Children's hoop toys in Western Europe were made of wood. Hoop-rolling also achieved fad status in England in the 1800s, and those hoops were wood fitted with metal strips or tires on the outer edge. Hoop rolling was called bowling a hoop. The hoop was propelled along the sidewalk, street, or ground with the hand or with a stick called a skimmer. This same fad traveled to the United States, and antique hoops are now favorite toys of collectors. Push hoops were used to help teach babies to walk. Usually, hoops for the very young contained bells or made other sounds to hold the child's interest. Another popular design had pieces of wood shaped much like the spools that hold sewing thread on the spokes of the push hoop. As the hoop turned, the spools slid back and forth on the spokes to make a jingling sound. The rolling hoop was patented in 1871 by Albert Hill. Hill's rolling hoops were about 12-20 in (20-51 cm) in diameter and were pushed with handles that were 20-27 in (51-69 cm) long. The handles and hoops were made of wood with a natural finish, but the noise-making spools were brightly painted.
Other hoops uses and games have long histories but are still known today. Hoops can be thrown, as in the game called quoits, or spun. They are used as targets in games like basketball, and, in football, suspended hoops or tires are targets for improving the aim of quarterbacks. Also in football, hoops or tires laid on the ground are used to improve foot mobility, coordination, and speed among players.
The toy known as the Hula Hoop was born out of the brainstorm of two American toy inventors who learned about an Australian practice. Arthur "Spud" Melin and Richard Knerr heard that Australian children used rings made of bamboo for exercise. They produced a plastic hoop in 1958 and promoted it around the Los Angeles, California, area by going to playgrounds, demonstrating the hoop to the kids, and giving away Hula Hoops. Their playground-to-playground salesmanship produced the biggest toy fad the United States has ever witnessed. In four months, over 25 million Hula Hoops were sold in the United States for $1.98 each; worldwide, over 100 million were sold in 1958 alone. In Japan, the hoop was banned, and the Soviet Union described it as evidence of the decadence of American culture. At the peak of its popularity, Wham-O, Inc. produced 20,000 hoops per day; it is estimated that the plastic tubing for all the Hula Hoops sold would stretch around the world more than five times.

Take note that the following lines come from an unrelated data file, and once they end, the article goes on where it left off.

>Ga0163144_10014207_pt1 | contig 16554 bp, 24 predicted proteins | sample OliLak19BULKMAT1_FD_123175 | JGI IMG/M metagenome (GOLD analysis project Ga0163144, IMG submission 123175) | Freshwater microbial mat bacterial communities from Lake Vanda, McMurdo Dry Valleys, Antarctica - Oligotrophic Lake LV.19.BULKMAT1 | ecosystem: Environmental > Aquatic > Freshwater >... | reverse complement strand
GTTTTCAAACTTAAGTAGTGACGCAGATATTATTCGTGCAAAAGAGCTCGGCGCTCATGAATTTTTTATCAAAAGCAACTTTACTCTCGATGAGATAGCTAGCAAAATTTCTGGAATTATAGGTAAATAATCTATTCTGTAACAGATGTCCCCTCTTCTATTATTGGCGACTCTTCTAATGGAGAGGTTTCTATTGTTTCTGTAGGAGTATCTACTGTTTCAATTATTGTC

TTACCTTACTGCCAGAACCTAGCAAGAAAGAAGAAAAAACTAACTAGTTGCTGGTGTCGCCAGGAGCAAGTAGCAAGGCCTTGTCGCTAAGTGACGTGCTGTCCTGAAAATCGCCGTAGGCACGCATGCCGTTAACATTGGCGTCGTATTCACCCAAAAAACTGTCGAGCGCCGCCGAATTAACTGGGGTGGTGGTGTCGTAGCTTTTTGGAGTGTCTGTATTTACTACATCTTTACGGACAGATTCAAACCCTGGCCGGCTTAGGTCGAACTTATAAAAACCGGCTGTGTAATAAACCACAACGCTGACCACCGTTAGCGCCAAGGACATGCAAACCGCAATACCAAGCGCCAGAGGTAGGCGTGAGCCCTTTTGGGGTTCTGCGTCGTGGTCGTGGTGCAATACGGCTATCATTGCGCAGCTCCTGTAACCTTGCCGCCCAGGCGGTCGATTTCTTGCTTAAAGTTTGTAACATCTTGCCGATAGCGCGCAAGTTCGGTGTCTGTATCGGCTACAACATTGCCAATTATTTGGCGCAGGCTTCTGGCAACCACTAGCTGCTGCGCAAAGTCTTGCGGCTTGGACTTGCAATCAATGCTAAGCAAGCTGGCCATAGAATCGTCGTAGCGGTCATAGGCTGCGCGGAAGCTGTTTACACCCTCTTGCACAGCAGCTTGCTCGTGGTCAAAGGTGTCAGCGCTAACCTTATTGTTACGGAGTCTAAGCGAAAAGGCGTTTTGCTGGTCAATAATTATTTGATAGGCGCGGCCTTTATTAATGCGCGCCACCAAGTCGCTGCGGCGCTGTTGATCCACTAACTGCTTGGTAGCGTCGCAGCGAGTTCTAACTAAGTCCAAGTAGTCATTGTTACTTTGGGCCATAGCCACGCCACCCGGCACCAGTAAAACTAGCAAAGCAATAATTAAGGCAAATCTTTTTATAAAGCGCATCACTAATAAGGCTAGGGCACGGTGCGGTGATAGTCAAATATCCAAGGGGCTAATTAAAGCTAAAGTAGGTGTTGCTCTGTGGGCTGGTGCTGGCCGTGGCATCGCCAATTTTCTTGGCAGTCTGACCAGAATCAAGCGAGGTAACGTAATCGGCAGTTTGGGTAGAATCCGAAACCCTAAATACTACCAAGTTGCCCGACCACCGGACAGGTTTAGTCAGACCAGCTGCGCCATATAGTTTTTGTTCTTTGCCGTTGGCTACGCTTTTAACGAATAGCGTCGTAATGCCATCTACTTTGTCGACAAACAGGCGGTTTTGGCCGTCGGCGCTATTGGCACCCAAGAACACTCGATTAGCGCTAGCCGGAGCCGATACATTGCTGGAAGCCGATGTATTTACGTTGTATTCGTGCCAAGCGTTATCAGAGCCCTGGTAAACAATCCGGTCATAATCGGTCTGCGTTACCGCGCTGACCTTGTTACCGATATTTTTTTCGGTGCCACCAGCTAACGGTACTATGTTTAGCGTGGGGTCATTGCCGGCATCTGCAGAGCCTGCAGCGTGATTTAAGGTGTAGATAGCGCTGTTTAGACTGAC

Numerous records in the Guinness Book of World Records have involved hoop spinning; in 1999, Lori Lynn Lomeli spun 82 Hula Hoops at the same time for three complete revolutions, a feat that garnered her a place in the book. The Hula Hoop phenomenon never completely disappeared off toy shelves, but it has ebbed and flowed in popularity like most fads. In the late 1990s, the Hula Hoop again experienced a renaissance and appears to be going strong long after its 40th birthday.
The only materials in most hula hoops is plastic, pigments for coloring the plastic, any inserts like ball bearings, staples to close the circles, and paper labels with adhesive backing. Plastic is used to make both the hoop and the dowel-like insert forming the joint. Some hoops have ball bearings, beads, stars, glitter, bells, or other noise-makers inside the hollow tube. These add extra visual interest and motion or sound as the twirler spins the hoop. Metal staples and the paper labels are provided by outside, specialty suppliers.